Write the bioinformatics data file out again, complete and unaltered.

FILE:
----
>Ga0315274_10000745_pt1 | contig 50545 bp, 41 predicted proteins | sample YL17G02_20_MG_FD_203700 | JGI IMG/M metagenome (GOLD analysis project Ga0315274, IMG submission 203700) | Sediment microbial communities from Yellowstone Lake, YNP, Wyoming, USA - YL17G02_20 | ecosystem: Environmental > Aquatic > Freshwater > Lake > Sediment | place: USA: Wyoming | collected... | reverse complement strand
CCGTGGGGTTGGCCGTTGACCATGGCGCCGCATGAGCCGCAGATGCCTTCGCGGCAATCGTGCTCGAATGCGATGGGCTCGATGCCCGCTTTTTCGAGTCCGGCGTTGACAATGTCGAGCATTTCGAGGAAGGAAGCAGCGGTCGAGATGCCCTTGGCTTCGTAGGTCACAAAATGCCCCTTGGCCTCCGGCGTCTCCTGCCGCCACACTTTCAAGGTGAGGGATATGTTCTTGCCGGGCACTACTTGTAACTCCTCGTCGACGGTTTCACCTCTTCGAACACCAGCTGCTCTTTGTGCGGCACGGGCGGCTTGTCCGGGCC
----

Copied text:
>Ga0315274_10000745_pt1 | contig 50545 bp, 41 predicted proteins | sample YL17G02_20_MG_FD_203700 | JGI IMG/M metagenome (GOLD analysis project Ga0315274, IMG submission 203700) | Sediment microbial communities from Yellowstone Lake, YNP, Wyoming, USA - YL17G02_20 | ecosystem: Environmental > Aquatic > Freshwater > Lake > Sediment | place: USA: Wyoming | collected... | reverse complement strand
CCGTGGGGTTGGCCGTTGACCATGGCGCCGCATGAGCCGCAGATGCCTTCGCGGCAATCGTGCTCGAATGCGATGGGCTCGATGCCCGCTTTTTCGAGTCCGGCGTTGACAATGTCGAGCATTTCGAGGAAGGAAGCAGCGGTCGAGATGCCCTTGGCTTCGTAGGTCACAAAATGCCCCTTGGCCTCCGGCGTCTCCTGCCGCCACACTTTCAAGGTGAGGGATATGTTCTTGCCGGGCACTACTTGTAACTCCTCGTCGACGGTTTCACCTCTTCGAACACCAGCTGCTCTTTGTGCGGCACGGGCGGCTTGTCCGGGCC